Tame Impala – Lonerism Review
Elfy Scott reviews the new album by Tame Impala (with a little help from her mate Paulie):
Cruising around my workplace earlier this year, in the daily afternoon lull, caught in the trance of Tame Impala’s Innerspeaker flowing throughout the restaurant at an inappropriately high volume, I paused to ask my friend, Paulie, who exactly Tame Impala were, where on earth this fantastic noise they were plugging was originating and how many albums had they released in order to accomplish such a distinguished sound. The upshot of the conversation being that Tame Impala are a Perth-based band functioning largely upon the musical experimentation and ambition of their lead singer and guitarist, Kevin Parker, who cites influences for his brand of revivalist psychedelia with greats of the 60’s and 70’s such as the Beatles, Pink Floyd and Cream. Innerspeaker was Tame Impala’s 2010 debut LP and rumors were afloat of a follow-up album being released later in the year.
A few months later, with the release of the single Elephant receiving plenty of radio exposure and a delighted response internationally from the hoards of Tame Impala fans gained from their 2010 inauguration, my friend approached me to notify of the imminent release of Lonerism and the emphatically synth-driven turn that Tame Impala has taken; I reacted as any self-confessed musical purist would, with a markedly apprehensive “…oh dear”, to which he replied with an assertive, “No no, just wait, it’s kind of amazing”. He wasn’t wrong and was more than happy to explain precisely why in an enthusiastic email I received, as follows…
“Don’t expect anything too evolutionary from the Perth outfit of misfits…and thank whoever or whatever for that. Tame Impala’s second studio serves much of the same from their previous offerings. But this is Tame Impala version 2.0. With little tweaks here and there, it is the signature Tame Impala sound that we have come to known but, this time, it’s Tame Impala with synths!
Tame Impala dabbled with the use of synths before, but it has become the core foundation of Lonerism and ultimately a slightly different sound and feel than before. I don’t know if the boys were mesmerised by the pretty sounds of technology but Lonerism tends to remind you of places you’ve never been to before, moments in life that might leave you teary or warm and fuzzy inside. It seems like the synths have made the boys feel a bit emotional and sentimental. Their songs have become sonic wanderings, cascades of sound that all blend and combine to leave you awash with feelings of grandeur and isolation. Only the drums and vocals guide you through the ocean of harmonies, textures and colours. Is that a guitar, is that synth? It’s hard to tell sometimes but it doesn’t matter because you’ll be hit by the tsunami that is Lonerism. With that in mind, it is then essentially a soundscape, creating atmospheres rather than your run-of-the-mill catchy-riff-and-melody rock song. Then occasionally you’ll be caught out by some real groovy and catchy numbers like Mind Mischief, Music To Walk Home By and Elephant.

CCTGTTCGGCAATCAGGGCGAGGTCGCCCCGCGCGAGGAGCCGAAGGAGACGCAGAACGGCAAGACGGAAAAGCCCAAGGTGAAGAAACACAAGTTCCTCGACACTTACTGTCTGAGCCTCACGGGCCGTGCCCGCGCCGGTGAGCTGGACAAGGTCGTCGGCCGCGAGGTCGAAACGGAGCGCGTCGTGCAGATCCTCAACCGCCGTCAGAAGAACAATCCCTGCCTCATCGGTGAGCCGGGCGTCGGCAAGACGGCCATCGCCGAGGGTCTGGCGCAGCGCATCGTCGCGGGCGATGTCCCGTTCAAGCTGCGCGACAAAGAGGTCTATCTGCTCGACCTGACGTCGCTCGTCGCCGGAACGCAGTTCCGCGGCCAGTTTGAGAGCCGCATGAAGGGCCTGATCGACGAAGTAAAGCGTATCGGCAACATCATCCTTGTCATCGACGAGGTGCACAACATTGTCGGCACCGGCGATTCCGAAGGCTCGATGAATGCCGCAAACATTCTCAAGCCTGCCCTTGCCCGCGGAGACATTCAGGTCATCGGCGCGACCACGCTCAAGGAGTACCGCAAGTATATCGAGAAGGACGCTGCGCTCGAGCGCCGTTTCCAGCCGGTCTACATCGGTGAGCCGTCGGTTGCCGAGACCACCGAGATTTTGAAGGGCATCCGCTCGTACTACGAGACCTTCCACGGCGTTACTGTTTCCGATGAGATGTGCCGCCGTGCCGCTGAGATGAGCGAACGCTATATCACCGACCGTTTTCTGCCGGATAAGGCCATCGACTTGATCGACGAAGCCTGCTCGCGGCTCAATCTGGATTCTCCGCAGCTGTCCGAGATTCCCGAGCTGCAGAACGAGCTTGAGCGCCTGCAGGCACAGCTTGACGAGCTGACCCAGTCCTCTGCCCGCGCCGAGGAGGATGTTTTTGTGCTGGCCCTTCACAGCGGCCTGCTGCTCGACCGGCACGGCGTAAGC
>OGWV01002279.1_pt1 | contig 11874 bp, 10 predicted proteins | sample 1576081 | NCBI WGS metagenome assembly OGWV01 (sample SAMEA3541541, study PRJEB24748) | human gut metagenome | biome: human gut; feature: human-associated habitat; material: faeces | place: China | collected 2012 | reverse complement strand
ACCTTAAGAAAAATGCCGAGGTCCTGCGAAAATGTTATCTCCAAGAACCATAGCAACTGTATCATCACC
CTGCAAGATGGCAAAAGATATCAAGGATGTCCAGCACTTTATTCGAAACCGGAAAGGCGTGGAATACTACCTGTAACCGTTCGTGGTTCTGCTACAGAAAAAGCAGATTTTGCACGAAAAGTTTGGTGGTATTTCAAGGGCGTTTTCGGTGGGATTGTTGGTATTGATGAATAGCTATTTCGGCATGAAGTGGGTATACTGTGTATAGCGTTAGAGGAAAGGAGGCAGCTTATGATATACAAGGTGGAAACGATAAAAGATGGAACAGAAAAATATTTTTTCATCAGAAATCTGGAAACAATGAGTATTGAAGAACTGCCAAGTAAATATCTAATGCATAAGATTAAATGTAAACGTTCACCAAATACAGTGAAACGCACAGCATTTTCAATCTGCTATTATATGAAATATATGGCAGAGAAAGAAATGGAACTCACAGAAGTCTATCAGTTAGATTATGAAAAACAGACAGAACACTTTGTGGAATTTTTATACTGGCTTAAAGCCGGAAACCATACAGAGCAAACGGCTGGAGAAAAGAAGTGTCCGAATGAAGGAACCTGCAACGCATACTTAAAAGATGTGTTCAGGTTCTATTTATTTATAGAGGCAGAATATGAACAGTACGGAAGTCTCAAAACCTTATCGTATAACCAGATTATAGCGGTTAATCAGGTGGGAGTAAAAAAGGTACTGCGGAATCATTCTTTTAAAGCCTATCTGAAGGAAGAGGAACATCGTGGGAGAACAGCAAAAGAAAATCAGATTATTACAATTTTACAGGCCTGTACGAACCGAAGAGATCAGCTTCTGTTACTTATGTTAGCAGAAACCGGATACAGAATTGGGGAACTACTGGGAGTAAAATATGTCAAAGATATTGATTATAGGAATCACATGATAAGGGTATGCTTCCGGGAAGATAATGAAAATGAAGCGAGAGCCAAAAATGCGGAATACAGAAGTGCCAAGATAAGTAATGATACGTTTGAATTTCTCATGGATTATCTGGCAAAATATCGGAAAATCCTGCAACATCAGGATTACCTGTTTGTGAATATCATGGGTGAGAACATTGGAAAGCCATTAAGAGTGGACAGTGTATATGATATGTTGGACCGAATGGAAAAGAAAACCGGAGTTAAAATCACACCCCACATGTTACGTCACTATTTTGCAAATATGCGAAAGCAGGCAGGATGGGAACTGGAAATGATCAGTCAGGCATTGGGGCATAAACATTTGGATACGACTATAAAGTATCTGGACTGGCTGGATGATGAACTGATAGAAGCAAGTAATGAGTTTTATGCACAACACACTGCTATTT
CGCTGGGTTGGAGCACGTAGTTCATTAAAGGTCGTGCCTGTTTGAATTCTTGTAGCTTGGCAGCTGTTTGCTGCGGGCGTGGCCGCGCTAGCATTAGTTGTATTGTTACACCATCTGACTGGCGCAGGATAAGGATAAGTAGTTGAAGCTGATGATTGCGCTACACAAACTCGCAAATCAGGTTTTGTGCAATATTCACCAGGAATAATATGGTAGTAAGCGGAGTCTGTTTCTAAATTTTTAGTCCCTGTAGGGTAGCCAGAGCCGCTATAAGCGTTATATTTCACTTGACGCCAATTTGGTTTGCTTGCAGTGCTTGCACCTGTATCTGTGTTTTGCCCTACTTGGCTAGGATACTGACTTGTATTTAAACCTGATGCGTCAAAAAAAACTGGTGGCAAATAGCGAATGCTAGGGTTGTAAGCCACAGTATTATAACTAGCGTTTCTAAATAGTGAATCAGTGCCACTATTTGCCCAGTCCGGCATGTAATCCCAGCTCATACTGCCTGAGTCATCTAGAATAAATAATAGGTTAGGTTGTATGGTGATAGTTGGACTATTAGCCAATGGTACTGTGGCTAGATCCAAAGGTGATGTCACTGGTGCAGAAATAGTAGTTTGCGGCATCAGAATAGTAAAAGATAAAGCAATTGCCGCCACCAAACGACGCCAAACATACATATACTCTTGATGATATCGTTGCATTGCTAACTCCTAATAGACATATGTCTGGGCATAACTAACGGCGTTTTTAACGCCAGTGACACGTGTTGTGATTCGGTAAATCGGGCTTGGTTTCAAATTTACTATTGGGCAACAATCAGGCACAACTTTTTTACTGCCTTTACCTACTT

Now, the inclusion of synths does change Tame Impala’s sound and it does seem reminiscent of the bygone era of the 80’s which we all know was drenched in suede, fluro primary colours and the 8-16 bit sounds of synths. However, this is all so subtle. Synths may have been invented for this moment; the moment when Tame Impala absolutely saturates and fills their sound with pads maxed out with phasing, flanging, modulation, reverb, oscillation up the wazoo. The heavy use of synths by no means has drowned out any form of structure or direction to the songs. The drums are laid back but still direct and provide movement. The vocals are now more focused and lightly harmonised. Innerspeaker showed Tame Impala’s prowess in extensive and rich harmonies to their vocal melodies but on this album the harmonies are held back and instead the vocals are multi-layered with the same melody giving the vocal melodies are more linear direction and the vocals still wander and organically flow through within and without the song.
Innerspeaker was more aggressive and opted for a more driven approach, like the good ol’ rock and roll of the 60’s. Lonerism shows a more contemplative and relaxed side of Tame Impala (with the exception of Elephant). The boys are back and that got some pretty toys to show off and we should all be glad, don’t you think Elfy?”
…I do indeed and I doubt I could have worded a more eloquent tangent concerning Lonerism. It is only logical that Parker’s contemporary take on the legacy of 60’s psychedelic music lends itself elegantly to electronic instruments, creating a soundscape that is both wholly unpredictable and rewarding, mingled with an atmosphere totally reminiscent of that Pink Floyd. Fellow bands at the forefront of this psychedelic resurgence have taken delightedly to the complexity of production achievable with the application of a synth such as the Black Angels and the Brian Jonestown Massacre’s experimentation thereof beginning with their 2010 Who Killed Sgt. Pepper?. The atmosphere of this album certainly deviates from their debut; it strikes the listener as pop-laced with elements that are so impulsive and intoxicating, it is little surprise that Parker’s musical approach has been compared to that of Lennon. Lonerism is an album well worth listening to and further ensures Tame Impala is a name that shan’t be disappearing from the vanguard of Australian music any time soon.
Review by Elfy Scott and Paulie Jung